Credit unions share many of the values of community companies, even though they operate in a different manner, and are owned entirely by their customers, who are all members. The credit union model has been championed by Labour MPs for decades. 

Since the financial crisis, credit unions have worked with local authorities, and their supporters see them as ethical alternatives to the scourge of payday loans. The Oldham credit union, highlighted by McDonnell in a speech to councillors in 2016, offers loans from £50 upwards, no set-up costs and typically charges interest of around £75 on a £250 loan repaid over 18 months.

Credit unions have been transformed from what was once seen as a "poor man's bank" to serious and tech-savvy lenders where profits are still returned to customers as dividends.

Then there is John Lewis. The "never-knowingly undersold" department store is owned by its 84,000 staff, or "partners". The Tories have long cooed over its pledge to be a "successful business powered by its people and principles" while Labour approves of its policy of doling out bonuses to ordinary staff, rather than just those at the top. Last year John Lewis awarded a partnership bonus of £89.4m to its staff, which trade website Employee Benefits judged as worth more than three weeks' pay per person (although still less than previous top-ups).

To those of us on the left, it is a painful irony that when John Lewis finally made an entry into politics himself – in the shape of former managing director Andy Street – it was to seize the Birmingham mayoralty ahead of Labour's Sion Simon last year. (John Lewis the company remains apolitical.)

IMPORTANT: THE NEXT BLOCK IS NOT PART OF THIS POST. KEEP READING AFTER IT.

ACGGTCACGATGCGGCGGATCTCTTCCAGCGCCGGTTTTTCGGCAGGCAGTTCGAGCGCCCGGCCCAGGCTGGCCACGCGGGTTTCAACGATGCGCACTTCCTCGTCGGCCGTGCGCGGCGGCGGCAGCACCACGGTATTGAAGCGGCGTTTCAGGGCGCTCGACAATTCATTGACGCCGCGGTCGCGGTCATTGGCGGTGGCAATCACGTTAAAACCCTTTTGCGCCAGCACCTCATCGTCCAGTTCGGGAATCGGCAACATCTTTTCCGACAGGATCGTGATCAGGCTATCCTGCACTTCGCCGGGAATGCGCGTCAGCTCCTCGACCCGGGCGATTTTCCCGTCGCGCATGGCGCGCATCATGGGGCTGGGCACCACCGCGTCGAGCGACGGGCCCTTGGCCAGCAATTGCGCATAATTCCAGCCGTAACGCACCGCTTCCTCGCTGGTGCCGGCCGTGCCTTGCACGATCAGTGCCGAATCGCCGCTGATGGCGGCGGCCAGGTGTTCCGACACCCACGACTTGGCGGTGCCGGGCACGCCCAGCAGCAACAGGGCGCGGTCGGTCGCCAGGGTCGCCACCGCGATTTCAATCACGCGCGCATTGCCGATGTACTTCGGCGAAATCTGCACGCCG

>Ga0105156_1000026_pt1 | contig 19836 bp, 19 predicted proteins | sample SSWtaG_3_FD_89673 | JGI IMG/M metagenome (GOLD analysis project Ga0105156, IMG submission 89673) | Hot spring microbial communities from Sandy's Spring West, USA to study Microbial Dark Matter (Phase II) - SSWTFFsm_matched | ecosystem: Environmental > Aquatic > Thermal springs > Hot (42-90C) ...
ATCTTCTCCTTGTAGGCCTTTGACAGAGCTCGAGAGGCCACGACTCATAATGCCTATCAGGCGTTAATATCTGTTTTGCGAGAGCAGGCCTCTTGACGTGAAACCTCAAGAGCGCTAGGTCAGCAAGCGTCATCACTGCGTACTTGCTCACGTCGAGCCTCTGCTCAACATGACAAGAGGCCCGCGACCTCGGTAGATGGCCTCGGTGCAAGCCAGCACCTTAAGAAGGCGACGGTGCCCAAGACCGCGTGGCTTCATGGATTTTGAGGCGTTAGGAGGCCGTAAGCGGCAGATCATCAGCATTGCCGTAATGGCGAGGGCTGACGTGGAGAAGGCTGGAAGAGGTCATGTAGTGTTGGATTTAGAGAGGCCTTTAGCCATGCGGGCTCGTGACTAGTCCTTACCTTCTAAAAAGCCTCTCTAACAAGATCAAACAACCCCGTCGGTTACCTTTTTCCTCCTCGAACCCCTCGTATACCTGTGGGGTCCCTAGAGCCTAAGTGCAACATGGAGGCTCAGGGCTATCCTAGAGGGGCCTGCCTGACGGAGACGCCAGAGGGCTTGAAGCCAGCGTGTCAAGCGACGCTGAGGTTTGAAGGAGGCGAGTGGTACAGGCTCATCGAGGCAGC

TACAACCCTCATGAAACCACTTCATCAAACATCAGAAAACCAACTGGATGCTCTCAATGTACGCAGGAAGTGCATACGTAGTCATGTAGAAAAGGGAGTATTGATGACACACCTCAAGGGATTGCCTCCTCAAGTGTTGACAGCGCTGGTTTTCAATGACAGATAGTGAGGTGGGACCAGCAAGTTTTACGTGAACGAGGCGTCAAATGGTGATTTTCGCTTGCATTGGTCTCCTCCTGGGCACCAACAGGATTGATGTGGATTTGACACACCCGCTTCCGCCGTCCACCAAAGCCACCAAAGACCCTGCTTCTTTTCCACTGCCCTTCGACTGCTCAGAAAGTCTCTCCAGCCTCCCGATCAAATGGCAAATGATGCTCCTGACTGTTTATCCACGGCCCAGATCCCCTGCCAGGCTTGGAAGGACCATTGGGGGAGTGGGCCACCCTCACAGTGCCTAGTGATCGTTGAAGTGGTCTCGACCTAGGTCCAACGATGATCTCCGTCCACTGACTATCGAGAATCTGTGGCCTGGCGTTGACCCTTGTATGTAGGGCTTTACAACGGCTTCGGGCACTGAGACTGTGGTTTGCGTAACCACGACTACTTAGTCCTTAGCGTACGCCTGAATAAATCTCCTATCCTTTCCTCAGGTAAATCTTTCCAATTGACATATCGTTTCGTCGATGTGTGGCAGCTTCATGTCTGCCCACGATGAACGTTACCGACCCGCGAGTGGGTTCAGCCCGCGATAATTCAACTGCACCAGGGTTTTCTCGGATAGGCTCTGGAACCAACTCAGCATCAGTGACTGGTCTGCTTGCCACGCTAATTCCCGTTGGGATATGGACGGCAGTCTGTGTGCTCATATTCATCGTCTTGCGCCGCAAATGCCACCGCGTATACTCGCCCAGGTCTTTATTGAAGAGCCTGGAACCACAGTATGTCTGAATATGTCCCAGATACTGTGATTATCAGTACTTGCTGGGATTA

Another model attracting interest is Transport for London, currently controlled by Labour mayor Sadiq Khan. TfL may be a unique structure, but nevertheless trains feature heavily in the thinking of shadow ministers, whether Corbynista or soft left. They know that rail represents their best chance of quick nationalisation with public support, and have begun to spell out how it could be delivered.

Yes, the rhetoric is blunt, promising to take back control of our lines, but the plan is far more gradual. Rather than risk the cost and litigation of passing a law to cancel existing franchises, Labour would ask the Department for Transport to simply bring routes back in-house as each of the private sector deals expires over the next decade.

If Corbyn were to be a single-term prime minister, then a public-owned rail system would be one of the legacies he craves.

His scathing verdict on the health of privatised industries is well known but this month he put the case for the opposite when he addressed the Conference on Alternative Models of Ownership. Profits extracted from public services have been used to "line the pockets of shareholders" he declared. Services are better run when they are controlled by customers and workers, he added. "It is those people not share price speculators who are the real experts."

It is telling, however, that Labour's radical election manifesto did not mention nationalisation once. The phrase "public ownership" is used 10 times though. Perhaps it is a sign that while the leadership may have dumped New Labour "spin", it is not averse to softening its rhetoric when necessary.

So don't look to the past when considering what nationalisation and taking back control of public services might mean if Corbyn made it to Downing Street. The economic models of the 1970s are no more likely to make a comeback then the culinary trends for Blue Nun and creme brûlée.

Instead, if you want to know what public ownership might look like, then cast your gaze to Nottingham, Oldham and dozens more community companies around our country.

Peter Edwards was press secretary to a shadow chancellor, editor of LabourList and a parliamentary candidate in 2015 and 2017.